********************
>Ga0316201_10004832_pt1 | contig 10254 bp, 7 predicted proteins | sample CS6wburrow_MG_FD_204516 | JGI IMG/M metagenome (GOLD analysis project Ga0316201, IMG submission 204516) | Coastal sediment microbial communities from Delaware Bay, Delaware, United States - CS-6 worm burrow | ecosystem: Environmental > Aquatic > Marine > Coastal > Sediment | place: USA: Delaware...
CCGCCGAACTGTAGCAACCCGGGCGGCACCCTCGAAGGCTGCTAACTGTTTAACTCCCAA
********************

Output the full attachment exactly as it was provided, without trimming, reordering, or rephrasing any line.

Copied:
>Ga0316201_10004832_pt1 | contig 10254 bp, 7 predicted proteins | sample CS6wburrow_MG_FD_204516 | JGI IMG/M metagenome (GOLD analysis project Ga0316201, IMG submission 204516) | Coastal sediment microbial communities from Delaware Bay, Delaware, United States - CS-6 worm burrow | ecosystem: Environmental > Aquatic > Marine > Coastal > Sediment | place: USA: Delaware...
CCGCCGAACTGTAGCAACCCGGGCGGCACCCTCGAAGGCTGCTAACTGTTTAACTCCCAA